Hermitage Club Membership refund prompts complaint

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DEERFIELD VALLEY — A local resident has submitted a consumer complaint to the Vermont Attorney General's Office regarding a refund for his membership to the Hermitage Club.

"I hope the Attorney General's Office can somehow help the Hermitage see the correct thing is to pay their obligation they have to us," said Bill Stewart, of Wilmington. "Hopefully by going to an elected official, someone in that capacity, they can help mediate between ourselves and the club. At the end of the day, there's an agreement that's in place and they're not adhering to it."

The Hermitage has inns, restaurants and a golf course in the Deerfield Valley. It also owns and operates a private ski resort on Haystack Mountain.

Stewart cancelled his family's membership on Sept. 29, 2016 after being a member since November 2011. Looking to receive his initiation fee of $20,000 back, he wrote to the Attorney General's Office on Aug. 11.

Rules around refunds for cancellations were changed in March, a day after Stewart said he reached out to Hermitage President and Founder Jim Barnes about unanswered emails sent out last summer about the refund. Stewart was put on a waiting list and given an update on policy changes.

"As you are well aware, the Club experienced a difficult season last year, and it has taken a tremendous amount of effort by our team and a substantial amount of my personal resources to recover from the impact of the poor weather," Barnes wrote on March 3, citing also delays in the state permitting process. "With that said, the Club is still recovering from this slowdown in cash flow and is delaying the repayment of any resigned memberships including secondary memberships."

Under a section of the Hermitage's policy on membership rights, a revision was made to allow the company to "forgo resignations until March 1, 2018." Previously, Stewart said he was told three memberships would need to be sold before one refund is made.

"We will manage this closely and will adjust if cash flows improve back to forecast," Barnes wrote, putting Stewart at number 11 on a payment schedule based on the order of membership cancellation notices. "The club has further decided to provide resigned members access to the club without dues for one year from this date as a gesture of our appreciation."

Barnes noted that an investment banking firm was hired to help conduct a review of the company's "capital structure." The group is also expected to recommend fundraising ideas to "inject additional capital into the Club."

Regarding Stewart's complaint, Barnes responded to a consumer advisor from the Attorney General's Office Consumer Assistance Program.

"We take this notice very seriously," Barnes wrote on Aug. 17. "Please note we are a private club and our membership rules and regulations can change at any time and per the direction of our management and our board of directors. At the present time, our club has decided that no resignations from members will be purchased back at this time and have notified members that there is a moratorium on this until March of 2018."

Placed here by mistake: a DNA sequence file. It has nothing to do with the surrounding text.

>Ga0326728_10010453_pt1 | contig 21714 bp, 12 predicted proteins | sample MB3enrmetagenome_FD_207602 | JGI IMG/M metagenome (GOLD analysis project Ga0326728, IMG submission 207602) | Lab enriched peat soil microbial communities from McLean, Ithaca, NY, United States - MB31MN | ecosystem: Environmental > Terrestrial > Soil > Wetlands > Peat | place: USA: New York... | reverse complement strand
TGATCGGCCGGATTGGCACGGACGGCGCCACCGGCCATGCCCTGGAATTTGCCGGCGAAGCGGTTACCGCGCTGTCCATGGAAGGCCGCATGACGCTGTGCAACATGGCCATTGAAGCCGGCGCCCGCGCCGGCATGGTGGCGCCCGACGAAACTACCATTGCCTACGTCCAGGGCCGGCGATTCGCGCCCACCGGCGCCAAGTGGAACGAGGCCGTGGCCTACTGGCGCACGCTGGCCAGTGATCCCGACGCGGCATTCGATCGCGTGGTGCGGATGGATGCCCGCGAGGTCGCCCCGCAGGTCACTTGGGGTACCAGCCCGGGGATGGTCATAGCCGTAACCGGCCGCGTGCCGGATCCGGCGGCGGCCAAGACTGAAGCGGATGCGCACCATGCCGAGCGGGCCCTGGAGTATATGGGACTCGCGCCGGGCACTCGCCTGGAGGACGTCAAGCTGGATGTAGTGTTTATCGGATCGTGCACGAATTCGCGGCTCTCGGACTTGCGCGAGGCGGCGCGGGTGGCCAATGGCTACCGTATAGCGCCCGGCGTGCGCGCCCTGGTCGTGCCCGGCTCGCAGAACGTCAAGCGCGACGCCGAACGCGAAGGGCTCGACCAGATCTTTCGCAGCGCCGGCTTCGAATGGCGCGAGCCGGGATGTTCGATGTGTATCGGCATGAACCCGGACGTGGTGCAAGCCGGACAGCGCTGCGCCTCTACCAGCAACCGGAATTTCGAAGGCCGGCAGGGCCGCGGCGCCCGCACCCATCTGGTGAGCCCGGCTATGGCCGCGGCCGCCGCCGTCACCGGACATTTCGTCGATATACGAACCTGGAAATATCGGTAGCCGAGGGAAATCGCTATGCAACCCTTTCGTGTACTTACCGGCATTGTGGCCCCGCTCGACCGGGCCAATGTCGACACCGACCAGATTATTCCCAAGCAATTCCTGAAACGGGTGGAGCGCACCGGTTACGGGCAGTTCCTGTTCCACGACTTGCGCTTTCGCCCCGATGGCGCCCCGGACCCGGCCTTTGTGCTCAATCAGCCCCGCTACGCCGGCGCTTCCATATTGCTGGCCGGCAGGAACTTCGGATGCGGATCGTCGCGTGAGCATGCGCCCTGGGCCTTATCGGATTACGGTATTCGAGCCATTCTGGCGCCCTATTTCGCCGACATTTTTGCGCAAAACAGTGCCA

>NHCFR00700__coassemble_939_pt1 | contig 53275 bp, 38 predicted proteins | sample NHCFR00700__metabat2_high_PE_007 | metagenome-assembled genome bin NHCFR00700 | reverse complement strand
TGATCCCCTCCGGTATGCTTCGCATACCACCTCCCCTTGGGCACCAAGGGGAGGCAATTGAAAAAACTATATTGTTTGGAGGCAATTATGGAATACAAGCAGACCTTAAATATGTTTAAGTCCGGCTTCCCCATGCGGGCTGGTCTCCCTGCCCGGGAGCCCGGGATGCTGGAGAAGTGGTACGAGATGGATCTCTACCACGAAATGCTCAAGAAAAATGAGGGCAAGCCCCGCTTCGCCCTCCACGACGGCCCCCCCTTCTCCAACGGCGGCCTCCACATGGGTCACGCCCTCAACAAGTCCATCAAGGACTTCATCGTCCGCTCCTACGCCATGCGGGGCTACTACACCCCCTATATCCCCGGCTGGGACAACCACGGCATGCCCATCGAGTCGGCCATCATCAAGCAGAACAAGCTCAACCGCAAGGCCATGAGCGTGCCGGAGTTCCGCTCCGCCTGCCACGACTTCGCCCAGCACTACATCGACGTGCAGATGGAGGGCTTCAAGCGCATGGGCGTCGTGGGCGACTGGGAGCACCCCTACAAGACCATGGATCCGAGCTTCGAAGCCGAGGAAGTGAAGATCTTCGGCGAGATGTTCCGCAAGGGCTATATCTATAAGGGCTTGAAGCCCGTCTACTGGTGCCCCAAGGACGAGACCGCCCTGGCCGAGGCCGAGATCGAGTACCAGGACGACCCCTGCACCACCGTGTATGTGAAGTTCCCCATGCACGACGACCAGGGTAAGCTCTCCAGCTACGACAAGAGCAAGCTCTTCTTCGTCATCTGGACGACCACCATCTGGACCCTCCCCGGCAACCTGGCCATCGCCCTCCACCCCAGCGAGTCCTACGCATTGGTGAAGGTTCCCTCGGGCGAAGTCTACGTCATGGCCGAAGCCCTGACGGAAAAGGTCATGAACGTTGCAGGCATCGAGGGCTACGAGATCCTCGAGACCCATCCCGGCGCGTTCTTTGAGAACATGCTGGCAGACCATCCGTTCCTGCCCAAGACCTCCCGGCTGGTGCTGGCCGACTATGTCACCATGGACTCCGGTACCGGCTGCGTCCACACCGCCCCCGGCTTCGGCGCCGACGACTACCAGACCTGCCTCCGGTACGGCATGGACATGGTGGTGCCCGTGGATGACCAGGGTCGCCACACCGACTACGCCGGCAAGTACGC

Barnes told the consumer advisor that Stewart threatened the Hermitage by saying he would take the story to the press and has written emails to other members.

"We have been overly fair with all of our members on the resigned list and have even allowed them continued use of the club without dues, which is extraordinary for a private club," he wrote, inviting the consumer advisor to call his office "to put this matter to rest."

Stewart said he paid $4,500 in annual dues after paying the initiation fee. New club memberships now cost $85,000 and annual dues run $9,500, according to hermitageclub.com.

Stewart and his wife had been living in Connecticut and had a home in Wilmington before moving up to Vermont full-time shortly after Tropical Storm Irene. Stewart believes he and his wife were among the first families to sign up for a membership.

"We thought it was a good way to hopefully invest in the community," he told the Reformer. "We thought it would create jobs and tourist traffic."

Stewart said he does not have any ill will towards the Hermitage. He said he was not using the club's amenities so he no longer wanted the membership. And when it comes to the refund, he is still hopeful.

"I'm always optimistic about the human spirit," he said. "I'm hoping they'll do the right thing, which is to adhere by the terms of the agreement between ourselves and the club. Whether that comes to fruition, I don't know."

Reach staff writer Chris Mays at 802-254-2311, ext. 273, or @CMaysBR.

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